The 20-year-old tennis star will be playing at Wimbledon, where any NFT-related tattoo would for sure get a lot of attention. Oliynykova is very aware of the opportunities NFTs present, writing in her NFT sales description, “I will bring your art object or message to every tennis court I play. As I am 20 years old only and my sports career is on the rise, I believe it’s gonna be the biggest tennis locations in the world. It is an extremely rare opportunity — as this is the only place on my body I plan to offer as an NFT”. If Oliynykova becomes the next big star, the tattoo rights to her arm could skyrocket in value, offering new investment opportunities for speculators.

 

Giving Back to the Community

Whether it be through an auction, partnership, or a set price sale, some athletes have started using NFTs to empower their favorite charities. NFTs are fully programmable by their creator, so they have total control over how the money for an NFT sale is distributed. Famous quarterbacks and brothers Peyton and Eli Manning will be releasing their own NFT collection this week, with a portion of the proceeds going to support Tackle Kids Cancer and the Peyton Manning Children’s Hospital in Indianapolis.

Super Bowl winner and potential next-in-line top football player Patrick Mahomes has also used NFTs for good. The customized digital trading cards he sold carried a minimum price tag of $2,500, with a portion of the proceeds going towards Mahomes’ foundation, 15 and the Mahomies, as well as the Boys & Girls Clubs of Missouri, a children’s charity within the state in which he plays football.

 

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Examples of Mahome’s NFT trading cards (cnbc.com)

 

Meet and Greets, Real World Items, and More

NFTs are digital assets, but that doesn’t mean they exclude the possibilities of the physical world. Many athletes have tied real-world items and giveaways to their NFTs, providing value beyond the digital asset’s collectibility. Rob ‘Gronk’ Gronkowski, one of the NFL’s greatest players, has released a set of NFTs where the one-of-one version contains special surprises for the owner. Not only does the user get the one-of-a-kind NFT, but they get a meet and greet with the football star and VIP tickets to one of his games next season. We will most likely see many more athletes include physical items packaged with their NFTs, as it’s another way for them to reward their biggest supporters.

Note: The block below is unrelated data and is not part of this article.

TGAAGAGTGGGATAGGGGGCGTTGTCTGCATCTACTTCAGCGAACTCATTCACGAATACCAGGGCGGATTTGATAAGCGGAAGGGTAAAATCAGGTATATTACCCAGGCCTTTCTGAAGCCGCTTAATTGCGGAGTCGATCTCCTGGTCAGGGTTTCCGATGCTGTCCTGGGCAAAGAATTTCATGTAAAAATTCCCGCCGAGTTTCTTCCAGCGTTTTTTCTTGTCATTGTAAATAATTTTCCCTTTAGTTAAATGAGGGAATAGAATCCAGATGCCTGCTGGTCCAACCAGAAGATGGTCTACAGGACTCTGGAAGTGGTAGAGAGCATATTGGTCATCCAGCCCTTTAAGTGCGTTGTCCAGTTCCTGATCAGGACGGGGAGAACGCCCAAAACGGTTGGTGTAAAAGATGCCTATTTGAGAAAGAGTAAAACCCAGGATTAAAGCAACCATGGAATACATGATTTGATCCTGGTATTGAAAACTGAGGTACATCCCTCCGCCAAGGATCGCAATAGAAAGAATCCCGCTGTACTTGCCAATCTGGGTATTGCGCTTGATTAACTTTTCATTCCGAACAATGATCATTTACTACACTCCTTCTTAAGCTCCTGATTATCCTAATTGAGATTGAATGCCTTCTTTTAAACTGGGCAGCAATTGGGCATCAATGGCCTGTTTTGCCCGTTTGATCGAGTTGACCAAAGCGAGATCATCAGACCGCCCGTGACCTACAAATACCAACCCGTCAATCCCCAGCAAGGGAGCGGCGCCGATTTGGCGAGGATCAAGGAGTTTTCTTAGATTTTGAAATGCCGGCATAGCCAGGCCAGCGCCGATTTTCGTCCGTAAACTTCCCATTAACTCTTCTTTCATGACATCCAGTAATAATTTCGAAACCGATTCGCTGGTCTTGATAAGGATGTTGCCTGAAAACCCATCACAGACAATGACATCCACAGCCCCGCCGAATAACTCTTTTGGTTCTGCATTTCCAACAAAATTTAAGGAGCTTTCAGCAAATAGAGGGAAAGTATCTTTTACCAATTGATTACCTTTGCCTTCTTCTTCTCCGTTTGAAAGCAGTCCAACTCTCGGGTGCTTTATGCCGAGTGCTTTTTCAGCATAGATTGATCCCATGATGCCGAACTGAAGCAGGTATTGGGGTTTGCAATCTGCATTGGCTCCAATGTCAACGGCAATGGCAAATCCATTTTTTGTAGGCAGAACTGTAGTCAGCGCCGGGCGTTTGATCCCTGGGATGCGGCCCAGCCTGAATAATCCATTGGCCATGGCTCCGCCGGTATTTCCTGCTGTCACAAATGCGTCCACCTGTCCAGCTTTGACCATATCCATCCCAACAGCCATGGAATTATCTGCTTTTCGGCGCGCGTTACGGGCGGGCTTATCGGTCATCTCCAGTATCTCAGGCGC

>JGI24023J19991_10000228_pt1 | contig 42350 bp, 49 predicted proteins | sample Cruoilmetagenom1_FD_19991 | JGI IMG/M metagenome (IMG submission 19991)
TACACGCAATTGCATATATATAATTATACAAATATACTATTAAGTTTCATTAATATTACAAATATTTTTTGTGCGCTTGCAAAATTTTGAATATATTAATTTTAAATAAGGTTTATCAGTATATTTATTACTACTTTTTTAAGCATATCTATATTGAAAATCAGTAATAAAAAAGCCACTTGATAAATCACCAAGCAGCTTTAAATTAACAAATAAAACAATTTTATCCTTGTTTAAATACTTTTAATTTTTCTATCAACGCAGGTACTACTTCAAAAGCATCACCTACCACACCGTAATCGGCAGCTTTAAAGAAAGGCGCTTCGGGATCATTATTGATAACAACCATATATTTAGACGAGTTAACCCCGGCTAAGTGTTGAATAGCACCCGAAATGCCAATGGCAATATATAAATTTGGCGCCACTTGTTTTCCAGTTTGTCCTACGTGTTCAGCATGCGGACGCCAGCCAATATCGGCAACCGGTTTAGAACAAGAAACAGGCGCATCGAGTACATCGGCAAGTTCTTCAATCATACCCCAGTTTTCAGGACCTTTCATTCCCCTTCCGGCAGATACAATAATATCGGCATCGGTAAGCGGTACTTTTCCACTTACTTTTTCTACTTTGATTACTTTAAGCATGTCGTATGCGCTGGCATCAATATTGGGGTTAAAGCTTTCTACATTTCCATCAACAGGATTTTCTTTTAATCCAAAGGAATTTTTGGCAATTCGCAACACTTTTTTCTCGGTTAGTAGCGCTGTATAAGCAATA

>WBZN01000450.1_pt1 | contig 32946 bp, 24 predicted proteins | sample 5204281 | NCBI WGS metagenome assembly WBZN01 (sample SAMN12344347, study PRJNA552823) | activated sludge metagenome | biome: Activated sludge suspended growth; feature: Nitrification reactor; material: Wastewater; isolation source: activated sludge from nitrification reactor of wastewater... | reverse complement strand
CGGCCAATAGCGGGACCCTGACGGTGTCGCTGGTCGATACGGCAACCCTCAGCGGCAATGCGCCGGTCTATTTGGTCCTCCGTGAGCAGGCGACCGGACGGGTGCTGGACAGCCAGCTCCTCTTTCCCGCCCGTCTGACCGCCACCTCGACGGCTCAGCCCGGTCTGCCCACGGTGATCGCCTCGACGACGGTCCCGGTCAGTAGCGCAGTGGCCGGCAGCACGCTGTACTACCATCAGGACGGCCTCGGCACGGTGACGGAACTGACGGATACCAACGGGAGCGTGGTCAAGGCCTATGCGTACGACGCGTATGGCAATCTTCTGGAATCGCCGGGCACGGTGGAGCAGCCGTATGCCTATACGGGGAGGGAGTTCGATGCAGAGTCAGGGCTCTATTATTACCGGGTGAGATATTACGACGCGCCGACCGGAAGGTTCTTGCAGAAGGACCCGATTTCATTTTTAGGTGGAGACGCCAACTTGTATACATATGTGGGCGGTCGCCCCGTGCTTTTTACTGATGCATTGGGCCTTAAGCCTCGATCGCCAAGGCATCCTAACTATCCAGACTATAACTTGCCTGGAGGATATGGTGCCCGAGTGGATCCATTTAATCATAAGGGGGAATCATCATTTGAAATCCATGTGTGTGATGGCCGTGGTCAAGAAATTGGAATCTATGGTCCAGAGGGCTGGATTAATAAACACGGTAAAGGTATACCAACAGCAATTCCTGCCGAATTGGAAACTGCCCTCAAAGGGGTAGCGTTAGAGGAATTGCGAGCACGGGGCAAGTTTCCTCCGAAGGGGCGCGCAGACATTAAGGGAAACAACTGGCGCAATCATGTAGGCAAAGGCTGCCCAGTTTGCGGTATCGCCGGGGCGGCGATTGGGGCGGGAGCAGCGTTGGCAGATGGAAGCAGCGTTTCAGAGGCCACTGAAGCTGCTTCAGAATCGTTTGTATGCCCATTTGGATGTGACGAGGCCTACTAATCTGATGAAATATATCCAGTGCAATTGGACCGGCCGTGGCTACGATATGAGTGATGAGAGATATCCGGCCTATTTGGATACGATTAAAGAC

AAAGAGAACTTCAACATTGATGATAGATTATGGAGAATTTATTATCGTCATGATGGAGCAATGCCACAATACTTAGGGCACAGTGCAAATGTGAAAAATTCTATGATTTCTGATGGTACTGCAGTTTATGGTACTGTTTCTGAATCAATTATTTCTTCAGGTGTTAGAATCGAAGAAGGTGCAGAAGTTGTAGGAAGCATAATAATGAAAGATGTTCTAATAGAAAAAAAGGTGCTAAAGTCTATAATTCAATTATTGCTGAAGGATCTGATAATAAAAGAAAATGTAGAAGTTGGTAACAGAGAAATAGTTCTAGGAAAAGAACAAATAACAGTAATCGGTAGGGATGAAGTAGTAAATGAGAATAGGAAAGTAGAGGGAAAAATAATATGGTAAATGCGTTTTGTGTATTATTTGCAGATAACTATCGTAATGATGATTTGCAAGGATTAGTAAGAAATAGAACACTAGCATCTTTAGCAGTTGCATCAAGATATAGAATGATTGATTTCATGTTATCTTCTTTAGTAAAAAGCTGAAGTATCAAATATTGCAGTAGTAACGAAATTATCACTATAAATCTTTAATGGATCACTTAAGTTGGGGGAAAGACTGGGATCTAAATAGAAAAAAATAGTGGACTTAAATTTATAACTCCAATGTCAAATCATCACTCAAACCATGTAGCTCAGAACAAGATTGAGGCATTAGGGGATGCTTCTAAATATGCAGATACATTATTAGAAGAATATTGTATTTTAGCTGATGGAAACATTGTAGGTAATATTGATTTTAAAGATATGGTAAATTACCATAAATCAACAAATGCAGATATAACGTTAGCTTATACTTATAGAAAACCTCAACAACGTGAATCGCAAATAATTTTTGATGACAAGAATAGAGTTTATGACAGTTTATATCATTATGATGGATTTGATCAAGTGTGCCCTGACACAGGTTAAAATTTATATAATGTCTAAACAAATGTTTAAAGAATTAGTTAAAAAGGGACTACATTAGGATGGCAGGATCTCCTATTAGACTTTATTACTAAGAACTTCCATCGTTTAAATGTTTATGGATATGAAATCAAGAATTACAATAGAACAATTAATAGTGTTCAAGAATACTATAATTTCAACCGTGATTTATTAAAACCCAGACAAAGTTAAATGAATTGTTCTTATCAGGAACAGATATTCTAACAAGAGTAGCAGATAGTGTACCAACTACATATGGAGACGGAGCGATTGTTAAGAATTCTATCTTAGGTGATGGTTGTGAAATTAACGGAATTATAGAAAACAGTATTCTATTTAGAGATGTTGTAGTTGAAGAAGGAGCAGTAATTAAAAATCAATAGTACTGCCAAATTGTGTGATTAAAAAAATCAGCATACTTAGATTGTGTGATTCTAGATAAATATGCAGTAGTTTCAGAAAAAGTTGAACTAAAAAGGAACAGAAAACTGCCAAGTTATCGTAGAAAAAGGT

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NFTs can provide many features beyond collectibility (gronknft.com)

 

Rights to Future Earnings — The Ultimate Upfront Deal

For investors, this concept can provide similar returns to the creation of athlete body part NFTs; if you invest in an athlete early, or ‘buy low’, and they become a major success, you can then realize a substantial return on your investment through the athlete’s future income generation. In the same way as a traditional contract, nothing is stopping an athlete from fielding an investment in return for a portion of their future earnings.

Imagine being able to invest in Lebron James’ contractual earnings before he joined the NBA or Lionel Messi’s before going pro. The opportunities for all involved parties would be plentiful, to say the least. Athletes will be able to monetize themselves earlier than currently available and get rewarded for their hard work. At the same time, speculators can create a whole new market of ‘fantasy sports’ based on future prospects. No professional athletes have tried out this concept, but we will surely see it soon.

As non-fungible tokens become more pervasive , many more use cases for NFTs will pop up as innovators test new ways to push the digital boundaries. The fact that athletes and celebrities of all sizes are getting involved in the NFT market speaks volumes of its future potential as a new asset class, one that is likely only just getting started.